In this book, Matthew C. Ally explores the changing and increasingly troubled relationship between humankind and planet Earth. Oriented by the seemingly simple example of a woodland pond, he draws together insights from existential philosophy, scientific ecology, and several disciplines in the social sciences and humanities to articulate a strong sense of human belonging in the living Earth community and a binding imperative of participation in the struggle to preserve a habitable planet and build a livable world.
Kenney, Mark Review(s) of: A source critical edition of the gospels of Matthew and Luke in Greek and English, 2 vols., Christopher J. Monaghan, C.P., Rome: Gregorian and Biblical Press, 2010, pp.378, 45.00.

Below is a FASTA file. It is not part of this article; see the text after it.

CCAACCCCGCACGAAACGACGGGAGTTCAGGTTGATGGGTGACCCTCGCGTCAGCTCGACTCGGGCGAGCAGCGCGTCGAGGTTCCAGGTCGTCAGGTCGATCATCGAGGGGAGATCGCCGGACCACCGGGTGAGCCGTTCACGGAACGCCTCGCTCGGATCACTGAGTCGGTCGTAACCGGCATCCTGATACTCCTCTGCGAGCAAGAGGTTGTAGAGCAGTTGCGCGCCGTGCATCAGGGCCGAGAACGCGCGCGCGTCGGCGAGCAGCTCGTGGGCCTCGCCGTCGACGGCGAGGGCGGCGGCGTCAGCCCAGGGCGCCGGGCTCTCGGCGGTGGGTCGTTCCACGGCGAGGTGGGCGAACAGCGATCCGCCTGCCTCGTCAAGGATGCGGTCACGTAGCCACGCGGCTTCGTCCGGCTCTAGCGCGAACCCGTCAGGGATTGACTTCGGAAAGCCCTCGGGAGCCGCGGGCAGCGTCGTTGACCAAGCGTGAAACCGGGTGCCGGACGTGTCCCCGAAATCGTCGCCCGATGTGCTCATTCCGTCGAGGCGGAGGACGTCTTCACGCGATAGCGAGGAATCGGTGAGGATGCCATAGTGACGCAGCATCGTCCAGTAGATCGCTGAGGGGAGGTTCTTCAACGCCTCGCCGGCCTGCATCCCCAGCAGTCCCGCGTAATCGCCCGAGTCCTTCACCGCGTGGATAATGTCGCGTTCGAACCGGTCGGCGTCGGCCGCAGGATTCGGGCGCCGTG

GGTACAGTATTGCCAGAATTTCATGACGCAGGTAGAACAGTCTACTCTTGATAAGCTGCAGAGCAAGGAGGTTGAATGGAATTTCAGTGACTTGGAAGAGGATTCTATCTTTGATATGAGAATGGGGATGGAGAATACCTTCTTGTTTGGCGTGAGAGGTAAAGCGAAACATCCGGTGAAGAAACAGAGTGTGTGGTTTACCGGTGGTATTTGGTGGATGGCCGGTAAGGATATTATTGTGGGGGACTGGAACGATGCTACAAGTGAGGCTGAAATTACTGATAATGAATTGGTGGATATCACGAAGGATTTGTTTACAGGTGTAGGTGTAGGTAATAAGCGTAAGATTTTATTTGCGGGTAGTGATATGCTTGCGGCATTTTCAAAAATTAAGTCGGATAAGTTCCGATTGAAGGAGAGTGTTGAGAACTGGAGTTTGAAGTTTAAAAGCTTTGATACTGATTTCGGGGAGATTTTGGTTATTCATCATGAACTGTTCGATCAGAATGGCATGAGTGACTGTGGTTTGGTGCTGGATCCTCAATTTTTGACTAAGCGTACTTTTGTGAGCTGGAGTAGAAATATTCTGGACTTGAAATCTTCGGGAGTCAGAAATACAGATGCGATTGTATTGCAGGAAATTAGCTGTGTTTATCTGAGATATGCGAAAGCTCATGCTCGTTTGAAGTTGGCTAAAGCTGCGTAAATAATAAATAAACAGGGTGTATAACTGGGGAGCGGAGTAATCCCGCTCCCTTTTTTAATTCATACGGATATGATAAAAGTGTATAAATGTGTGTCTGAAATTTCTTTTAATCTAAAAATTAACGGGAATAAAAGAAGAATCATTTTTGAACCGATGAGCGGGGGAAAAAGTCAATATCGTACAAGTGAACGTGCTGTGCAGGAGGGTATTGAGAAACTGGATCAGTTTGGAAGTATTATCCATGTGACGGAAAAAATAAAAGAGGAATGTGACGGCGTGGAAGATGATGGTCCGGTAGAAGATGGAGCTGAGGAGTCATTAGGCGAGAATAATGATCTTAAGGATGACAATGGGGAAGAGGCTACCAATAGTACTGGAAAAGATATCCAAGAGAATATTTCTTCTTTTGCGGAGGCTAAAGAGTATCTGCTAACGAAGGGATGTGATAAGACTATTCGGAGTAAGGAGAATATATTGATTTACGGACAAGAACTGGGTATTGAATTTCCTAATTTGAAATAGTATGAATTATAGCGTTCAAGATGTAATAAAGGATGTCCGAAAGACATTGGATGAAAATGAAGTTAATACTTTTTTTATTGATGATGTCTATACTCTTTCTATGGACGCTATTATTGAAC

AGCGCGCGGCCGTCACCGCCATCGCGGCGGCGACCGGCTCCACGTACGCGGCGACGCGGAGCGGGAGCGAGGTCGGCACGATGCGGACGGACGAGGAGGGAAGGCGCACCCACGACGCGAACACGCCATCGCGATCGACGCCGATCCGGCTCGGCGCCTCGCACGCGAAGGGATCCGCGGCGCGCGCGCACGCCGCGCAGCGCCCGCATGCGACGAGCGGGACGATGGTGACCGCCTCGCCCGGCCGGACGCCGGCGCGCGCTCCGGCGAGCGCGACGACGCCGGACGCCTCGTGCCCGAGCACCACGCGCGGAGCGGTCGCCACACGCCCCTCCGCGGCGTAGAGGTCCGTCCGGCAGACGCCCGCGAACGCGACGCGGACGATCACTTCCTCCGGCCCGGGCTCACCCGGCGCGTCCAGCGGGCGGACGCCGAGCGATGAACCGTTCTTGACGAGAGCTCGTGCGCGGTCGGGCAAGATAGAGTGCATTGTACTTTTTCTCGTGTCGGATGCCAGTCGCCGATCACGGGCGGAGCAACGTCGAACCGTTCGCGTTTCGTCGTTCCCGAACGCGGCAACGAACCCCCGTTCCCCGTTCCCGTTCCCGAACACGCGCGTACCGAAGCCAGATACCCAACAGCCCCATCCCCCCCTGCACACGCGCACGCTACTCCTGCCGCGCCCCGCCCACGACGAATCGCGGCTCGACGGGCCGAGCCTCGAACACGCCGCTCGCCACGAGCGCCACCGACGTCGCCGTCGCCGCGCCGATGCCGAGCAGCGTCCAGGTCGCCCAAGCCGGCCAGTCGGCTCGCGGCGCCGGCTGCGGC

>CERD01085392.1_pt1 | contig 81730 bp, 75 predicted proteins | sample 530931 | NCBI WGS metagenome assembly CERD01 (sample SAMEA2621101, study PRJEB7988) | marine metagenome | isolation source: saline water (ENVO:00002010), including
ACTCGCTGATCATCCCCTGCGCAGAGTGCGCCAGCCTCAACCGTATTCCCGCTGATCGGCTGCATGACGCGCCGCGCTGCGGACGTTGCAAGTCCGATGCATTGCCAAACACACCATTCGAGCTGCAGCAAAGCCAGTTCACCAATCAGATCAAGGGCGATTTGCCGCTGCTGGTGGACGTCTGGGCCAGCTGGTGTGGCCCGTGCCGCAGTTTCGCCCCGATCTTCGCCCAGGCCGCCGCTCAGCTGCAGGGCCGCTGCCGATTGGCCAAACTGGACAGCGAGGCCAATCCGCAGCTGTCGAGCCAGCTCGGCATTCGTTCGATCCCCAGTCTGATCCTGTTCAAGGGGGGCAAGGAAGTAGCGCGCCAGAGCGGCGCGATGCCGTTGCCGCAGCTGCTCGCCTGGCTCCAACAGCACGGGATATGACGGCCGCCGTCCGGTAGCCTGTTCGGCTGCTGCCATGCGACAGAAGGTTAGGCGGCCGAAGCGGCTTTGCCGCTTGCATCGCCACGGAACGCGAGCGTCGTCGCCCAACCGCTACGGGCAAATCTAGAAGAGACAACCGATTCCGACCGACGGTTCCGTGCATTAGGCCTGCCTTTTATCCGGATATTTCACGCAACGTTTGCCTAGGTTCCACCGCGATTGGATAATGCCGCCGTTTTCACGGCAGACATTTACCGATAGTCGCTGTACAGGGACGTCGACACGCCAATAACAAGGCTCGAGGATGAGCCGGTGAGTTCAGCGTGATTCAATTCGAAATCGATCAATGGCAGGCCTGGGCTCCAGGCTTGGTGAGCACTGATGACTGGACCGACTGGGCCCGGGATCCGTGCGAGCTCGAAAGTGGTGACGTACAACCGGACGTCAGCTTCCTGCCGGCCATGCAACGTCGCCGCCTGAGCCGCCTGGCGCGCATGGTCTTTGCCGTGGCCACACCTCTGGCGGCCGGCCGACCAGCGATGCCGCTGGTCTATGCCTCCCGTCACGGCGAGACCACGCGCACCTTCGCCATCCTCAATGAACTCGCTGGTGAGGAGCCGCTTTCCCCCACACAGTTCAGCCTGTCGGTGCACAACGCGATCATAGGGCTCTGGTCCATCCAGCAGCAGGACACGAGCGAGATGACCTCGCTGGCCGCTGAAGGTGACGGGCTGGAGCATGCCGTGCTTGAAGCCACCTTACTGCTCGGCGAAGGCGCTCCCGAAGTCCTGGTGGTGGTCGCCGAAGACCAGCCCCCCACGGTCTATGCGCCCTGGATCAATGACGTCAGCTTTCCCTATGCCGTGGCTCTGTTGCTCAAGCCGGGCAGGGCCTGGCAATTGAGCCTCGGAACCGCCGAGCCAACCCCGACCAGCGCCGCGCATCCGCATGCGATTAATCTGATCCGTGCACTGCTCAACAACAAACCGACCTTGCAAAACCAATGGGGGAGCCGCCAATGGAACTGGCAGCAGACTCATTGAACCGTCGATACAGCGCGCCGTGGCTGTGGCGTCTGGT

For those who are eagerly awaiting the return of Christ in glory, the admonition articulated in Matthew 24:42 has always been of paramount importance. Not only are we counseled to remain ever vigilant, but the intellectual boundaries within which we may abide in our expectation are also carefully delineated, for it is here that Christ most firmly establishes his mandate that we profess a radical agnosticism regarding the time-tables of sacred history. Nonetheless, since the days of the Church Fathers (...) there have been some who, for a variety of reasons, have sought to arrive at a more certain — or at least more refined — understanding of the timing of the Parousia, most often through a combination of exegesis and numerology. To a certain degree, Christian of Stavelot's comments on Matthew 24:42 must be considered among these attempts. (shrink)